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I am thinking of a city, abreast of a river, with a population of around 10 million people; a commercial center in one of the most powerful countries in the world. Your instincts might scream New York, but this place is on the other side of the globe: Wuhan.

Over the last few months, Wuhan has become a familiar name: It is the source from which the ever-present COVID-19 virus has emanated, journeying from a seafood market in China to every continent except Antarctica. President Donald Trump has insisted on referring to the virus by its country of origin (Chinese Virus), rather than its scientific name—a behavior that has cinched the country’s ability to blame the Other while huddled in fear of an invisible foe.

Immediately prior to spring break, University President Lee Bollinger emailed the Columbia community informing us that for the remainder of the semester, classes would be transferred to an online format. He also urged students living in residence halls to pack their belongings and leave campus, heading home or elsewhere.

The minutes following Bollinger’s message revived one of my deepest memories: the principal of my elementary school running into my classroom on a September afternoon in 2001 and whispering something to my vocabulary teacher, who then proceeded to inform us that there was a plane crash nearby, and so the school day would end early. With a whisper (or an email), school was over, and a new reality was upon all of us.

For me and millions of Muslims in America, the real consequences of September 11 came in the days, months, and years that followed. Chief among them is an experience ubiquitous across Arab and Muslim communities: discriminatory treatment from neighbors, classmates, teachers, coaches, law enforcement, and everyone in between.

And a similar pattern emerges again: for Wuhan and billions of Chinese people, the COVID-19 story is just beginning. In the fog of the hysteria and gravity of the ongoing, I find time to venture out of quarantine to my local supermarket, where I am reminded of a sentiment I recall all too well: hate.

See, over the course of my childhood, my mother and I developed a sixth sense for detecting animosity expressed facially. That is, how to tell from the look on someone’s face that they didn’t like us.

Conveyed through a cocktail of suspicion and disgust, I see the same looks being given to Asians wearing masks in my community, U.S. citizens or not, as I remember being given to my mother wearing her traditional headscarf in public places.

The hints were out there for us all to see. Where my boyhood neighbors spray-painted “FUCK THE ARABS” on my family’s driveway, our peers at Columbia scribble “Wuhan Isolation Area” in Chinese in Butler. Where friends from my childhood avoided me, undoubtedly on the advice of suspicious parents, hate is today manifested in Asian children being stabbed (yes, with a knife).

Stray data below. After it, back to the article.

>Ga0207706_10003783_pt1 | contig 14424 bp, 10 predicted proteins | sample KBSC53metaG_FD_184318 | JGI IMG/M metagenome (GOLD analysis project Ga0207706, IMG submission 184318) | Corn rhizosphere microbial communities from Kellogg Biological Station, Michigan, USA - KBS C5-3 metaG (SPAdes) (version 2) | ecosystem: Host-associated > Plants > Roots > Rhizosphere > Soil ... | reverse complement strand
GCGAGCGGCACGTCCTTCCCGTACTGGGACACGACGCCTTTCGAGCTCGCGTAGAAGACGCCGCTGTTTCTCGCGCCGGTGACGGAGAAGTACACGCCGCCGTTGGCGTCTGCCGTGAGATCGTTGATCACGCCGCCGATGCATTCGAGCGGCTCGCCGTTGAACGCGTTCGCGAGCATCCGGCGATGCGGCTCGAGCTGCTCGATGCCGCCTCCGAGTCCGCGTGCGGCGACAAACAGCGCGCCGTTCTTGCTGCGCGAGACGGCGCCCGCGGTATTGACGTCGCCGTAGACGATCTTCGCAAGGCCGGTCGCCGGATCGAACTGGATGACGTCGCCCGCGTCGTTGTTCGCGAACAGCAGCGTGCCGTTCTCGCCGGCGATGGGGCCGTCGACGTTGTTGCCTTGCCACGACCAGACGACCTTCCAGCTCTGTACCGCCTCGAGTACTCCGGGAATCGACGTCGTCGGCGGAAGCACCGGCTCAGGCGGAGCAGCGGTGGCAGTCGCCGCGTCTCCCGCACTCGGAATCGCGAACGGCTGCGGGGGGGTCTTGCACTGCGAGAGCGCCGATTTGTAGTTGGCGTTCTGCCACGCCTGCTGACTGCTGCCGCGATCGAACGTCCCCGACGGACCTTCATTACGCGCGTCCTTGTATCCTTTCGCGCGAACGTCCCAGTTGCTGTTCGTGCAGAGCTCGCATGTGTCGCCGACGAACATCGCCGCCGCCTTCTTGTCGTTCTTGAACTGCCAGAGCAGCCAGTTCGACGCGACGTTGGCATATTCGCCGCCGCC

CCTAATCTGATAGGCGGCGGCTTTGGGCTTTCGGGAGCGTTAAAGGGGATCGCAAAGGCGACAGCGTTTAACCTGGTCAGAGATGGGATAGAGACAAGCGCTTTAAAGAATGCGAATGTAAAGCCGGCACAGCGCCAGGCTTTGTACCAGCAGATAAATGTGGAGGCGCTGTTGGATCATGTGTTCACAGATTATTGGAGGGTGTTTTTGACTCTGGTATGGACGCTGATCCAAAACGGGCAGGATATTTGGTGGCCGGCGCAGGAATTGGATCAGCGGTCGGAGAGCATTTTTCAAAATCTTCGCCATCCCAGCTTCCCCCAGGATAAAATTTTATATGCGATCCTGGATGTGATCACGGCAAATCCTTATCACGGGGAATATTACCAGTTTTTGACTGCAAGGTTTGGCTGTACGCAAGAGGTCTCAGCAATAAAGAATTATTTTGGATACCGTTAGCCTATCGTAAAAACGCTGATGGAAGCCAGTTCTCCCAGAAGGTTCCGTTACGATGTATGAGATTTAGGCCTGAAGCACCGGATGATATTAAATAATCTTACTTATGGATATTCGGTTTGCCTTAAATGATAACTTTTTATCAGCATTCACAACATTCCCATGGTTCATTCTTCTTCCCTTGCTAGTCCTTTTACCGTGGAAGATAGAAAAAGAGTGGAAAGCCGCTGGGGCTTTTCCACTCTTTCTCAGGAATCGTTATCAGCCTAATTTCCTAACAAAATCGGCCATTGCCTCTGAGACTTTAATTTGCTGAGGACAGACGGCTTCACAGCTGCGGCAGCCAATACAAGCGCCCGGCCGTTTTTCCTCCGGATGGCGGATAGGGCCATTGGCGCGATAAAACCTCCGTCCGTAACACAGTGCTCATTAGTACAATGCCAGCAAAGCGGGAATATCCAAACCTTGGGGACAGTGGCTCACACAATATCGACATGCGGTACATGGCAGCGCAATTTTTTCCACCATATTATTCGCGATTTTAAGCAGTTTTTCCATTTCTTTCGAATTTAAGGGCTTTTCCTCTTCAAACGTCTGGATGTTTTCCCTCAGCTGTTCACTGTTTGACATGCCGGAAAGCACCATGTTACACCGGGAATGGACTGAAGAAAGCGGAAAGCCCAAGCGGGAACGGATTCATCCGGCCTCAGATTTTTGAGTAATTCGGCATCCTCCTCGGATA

Through the necessarily reflective state I am in as a consequence of our collective confinement, I have come to realize that we must learn from the past, given how identical my own experiences are to the contemporary. Each of us, in our lives, as students in every corner of the world right now, has the power every day to make a choice between what is easy and what is right.

What is easy is for us to be frustrated, annoyed, and frightened by our powerlessness in confrontation and universally woeful governments. Surely, it would be easier for us to isolate ourselves emotionally. We’re already physically cut off from everyone else, aren’t we? What is right is for us to remain sensible, considerate, and empathetic, and continue to reach out to friends, neighbors, and those who are doubly punished by the coronavirus: our Asian and especially Chinese brothers and sisters.

The assemblage of deep and painful memories I have from a time now gone are accompanied by the small acts of kindness I still remember from my childhood. I still remember when a kid from my neighborhood traded Pokémon with me at the park when nobody let me join pick-up soccer games. I still remember when airport security attendants went out of their way to make sure my family and I had hassle-free travels and weren’t discriminately selected for “secondary screenings.” I still remember when restaurants had someone hold the door for my mother as a show of respect.

Ultimately, this storm shall also pass. And for the countless Asian classmates and neighbors we all have, American or otherwise, let us make sure that kindness is equally salient to chaos and that we did our part in helping those close fight back against the hate that lives on around us.

Mohammad still remembers when his elementary school classmates did not want to trade Pokémon because he spoke Arabic with his parents. He has forgiven his peers and gone on to become a Pokémon master. His column, The Native, runs alternate Fridays.

To respond to this column, or to submit an op-ed, contact opinion@columbiaspectator.com.

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